Having trouble sleeping? Dealing with dry skin? Feeling dehydrated? Hair burnt to a crisp? Suffering, perhaps, from all four? Don’t worry, you’re not alone. It’s the hottest time of the year for many places around the world, and whether you’re off on holiday or laying low at home, no one is immune from the summer heat or the damaging rays of the sun.
So, how can we protect ourselves? From sleep psychologist Dr Shelby Harris to leading nutritionist Rosemary Ferguson, we ask the experts for their top tips on how to look after your hair, skin, body and sleep in the scorching summer heat.
How to protect your hair
“Direct heat from the sun can be extremely harmful to the overall health of your hair,” says natural hair expert Charlotte Mensah. “It can have a similar effect on your hair as heat styling, blow-drying and washing with non-conditioning products. Summer hair should be carefree in both styling and upkeep.”
To minimise the damaging effects of the heat, humidity and the sun’s damaging rays, Mensah offers some advice:
- Use moisturising shampoo and conditioner to counteract the dehydration caused by the heat.
- Give your hair an intensive treatment once a week with a deep-cleansing shampoo and a nourishing mask.
- Avoid overusing heat styling tools such as straighteners or blow-dryers, which will cause dry, brittle hair.
- Look for products with UV filters, vitamins and antioxidants to further protect your hair from the sun.
- Wear a hat or scarf while tanning.
- Stick to lightweight styling products that will control frizz.
How to protect your skin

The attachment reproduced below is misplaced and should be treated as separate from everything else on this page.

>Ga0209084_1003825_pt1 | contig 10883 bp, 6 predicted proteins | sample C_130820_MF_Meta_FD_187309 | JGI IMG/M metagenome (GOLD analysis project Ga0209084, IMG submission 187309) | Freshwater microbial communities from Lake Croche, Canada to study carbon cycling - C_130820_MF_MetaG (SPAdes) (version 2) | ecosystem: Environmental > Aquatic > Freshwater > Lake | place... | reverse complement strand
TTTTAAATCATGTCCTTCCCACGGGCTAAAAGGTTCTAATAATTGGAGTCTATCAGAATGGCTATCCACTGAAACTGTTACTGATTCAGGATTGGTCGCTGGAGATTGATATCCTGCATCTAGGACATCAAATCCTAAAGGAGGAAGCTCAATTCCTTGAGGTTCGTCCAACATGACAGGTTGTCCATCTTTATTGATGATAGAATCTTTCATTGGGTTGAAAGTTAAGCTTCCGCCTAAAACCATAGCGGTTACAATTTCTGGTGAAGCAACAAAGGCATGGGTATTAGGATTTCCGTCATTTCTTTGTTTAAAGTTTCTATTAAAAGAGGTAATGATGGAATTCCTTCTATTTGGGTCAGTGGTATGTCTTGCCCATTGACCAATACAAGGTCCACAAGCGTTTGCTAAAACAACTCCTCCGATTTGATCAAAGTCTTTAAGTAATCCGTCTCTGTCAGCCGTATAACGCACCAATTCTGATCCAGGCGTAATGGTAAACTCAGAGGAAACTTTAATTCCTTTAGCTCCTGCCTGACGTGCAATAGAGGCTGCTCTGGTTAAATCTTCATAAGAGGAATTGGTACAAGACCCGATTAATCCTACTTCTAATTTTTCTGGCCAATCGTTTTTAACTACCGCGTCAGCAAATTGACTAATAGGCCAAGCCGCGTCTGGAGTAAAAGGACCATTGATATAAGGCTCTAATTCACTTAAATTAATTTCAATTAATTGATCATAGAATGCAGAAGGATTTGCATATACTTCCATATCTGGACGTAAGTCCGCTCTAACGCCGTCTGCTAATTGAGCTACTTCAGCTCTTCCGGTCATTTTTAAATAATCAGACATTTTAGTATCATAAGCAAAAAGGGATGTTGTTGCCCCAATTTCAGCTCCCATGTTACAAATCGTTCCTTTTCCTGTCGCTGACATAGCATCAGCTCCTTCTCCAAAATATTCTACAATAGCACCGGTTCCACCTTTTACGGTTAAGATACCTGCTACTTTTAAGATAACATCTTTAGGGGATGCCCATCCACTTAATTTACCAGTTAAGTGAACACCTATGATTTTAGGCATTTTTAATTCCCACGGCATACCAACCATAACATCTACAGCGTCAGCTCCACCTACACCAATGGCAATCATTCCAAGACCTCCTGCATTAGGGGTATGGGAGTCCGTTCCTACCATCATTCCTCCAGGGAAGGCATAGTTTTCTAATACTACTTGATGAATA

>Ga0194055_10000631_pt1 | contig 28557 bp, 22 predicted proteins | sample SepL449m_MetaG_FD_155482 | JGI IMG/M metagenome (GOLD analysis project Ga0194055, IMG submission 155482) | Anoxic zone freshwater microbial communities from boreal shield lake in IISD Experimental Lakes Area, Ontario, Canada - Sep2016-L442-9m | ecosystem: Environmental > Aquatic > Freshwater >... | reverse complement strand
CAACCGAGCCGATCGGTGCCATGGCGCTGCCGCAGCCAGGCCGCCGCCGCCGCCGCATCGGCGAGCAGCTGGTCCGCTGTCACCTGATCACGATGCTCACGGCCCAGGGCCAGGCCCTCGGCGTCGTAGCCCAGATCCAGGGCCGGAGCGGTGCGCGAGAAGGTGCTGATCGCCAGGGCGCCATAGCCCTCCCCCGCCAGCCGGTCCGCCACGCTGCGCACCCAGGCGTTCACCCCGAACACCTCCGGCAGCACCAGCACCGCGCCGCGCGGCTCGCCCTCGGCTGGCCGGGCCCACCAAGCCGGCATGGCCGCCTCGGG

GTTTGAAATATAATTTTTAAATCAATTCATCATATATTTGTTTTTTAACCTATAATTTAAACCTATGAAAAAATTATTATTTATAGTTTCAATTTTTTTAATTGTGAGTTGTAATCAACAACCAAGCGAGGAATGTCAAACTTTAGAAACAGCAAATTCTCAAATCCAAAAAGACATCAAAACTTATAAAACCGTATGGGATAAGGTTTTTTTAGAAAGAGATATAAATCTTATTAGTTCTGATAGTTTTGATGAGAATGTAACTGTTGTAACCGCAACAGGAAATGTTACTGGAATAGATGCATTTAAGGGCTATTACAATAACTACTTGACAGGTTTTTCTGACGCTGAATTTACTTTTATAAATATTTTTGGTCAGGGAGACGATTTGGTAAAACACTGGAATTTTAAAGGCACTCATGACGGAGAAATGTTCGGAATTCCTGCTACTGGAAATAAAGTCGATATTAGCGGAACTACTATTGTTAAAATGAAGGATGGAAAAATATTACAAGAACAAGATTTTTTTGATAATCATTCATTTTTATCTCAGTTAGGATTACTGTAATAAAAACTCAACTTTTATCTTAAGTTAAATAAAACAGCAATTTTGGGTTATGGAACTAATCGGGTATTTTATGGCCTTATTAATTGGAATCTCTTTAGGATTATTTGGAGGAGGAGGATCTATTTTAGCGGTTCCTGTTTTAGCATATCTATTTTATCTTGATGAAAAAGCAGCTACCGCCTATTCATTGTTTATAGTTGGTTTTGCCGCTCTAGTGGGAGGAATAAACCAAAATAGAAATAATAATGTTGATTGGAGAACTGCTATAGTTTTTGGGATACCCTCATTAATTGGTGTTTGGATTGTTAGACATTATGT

“Summer is a time when our skin looks great, but is in fact at its most damaged,” warns skincare guru and celebrity favourite Dr Barbara Sturm. Sun exposure can photo-age our skin, cause inflammation, acne and in severe cases, even skin cancer—but according to Sturm, the heat can also cause excess oil, heat rashes, dehydration, breakouts and irritation.
“All skin is sensitive to heat in some ways,” she continues. “Heat can trigger hyperpigmentation, especially in melanin-rich skin. It can also inhibit the skin’s ability to protect and repair itself; can lower antioxidant levels and raise proteins that break down the skin’s spongy collagen supply, causing fine lines and sagging.”
In order to protect yourself, Dr Sturm has the following tips:
- It’s especially important not to use skincare approaches deploying acids such as retinol around sun exposure. Acids destroy rather than repair the skin matrix, weakening your skin’s natural ability to defend itself against UV exposure.
- Ideally, you need ingredients that calm irritation, combat the free radical, oxidative stress of sun and heat exposure, and help to rebalance and hydrate the skin. Aloe vera is a wonderful ingredient after sun exposure. It has a cooling effect on the skin and contains a vast storehouse of nutrients including vitamins A, C and E (which are antioxidants), vitamin B12, folic acid, enzymes, fatty acids and minerals such as calcium, magnesium and zinc. A home remedy for sunburn is to put the cooling aloe pulp on the skin directly from the plant [as with any topical treatments, do an allergy patch test first]. You break off the end of a plant and rub the watery pulp on your skin up to three times a day to help it heal faster and soothe the skin. For added hydration, it’s best blended with other beneficial ingredients such as nourishing oils.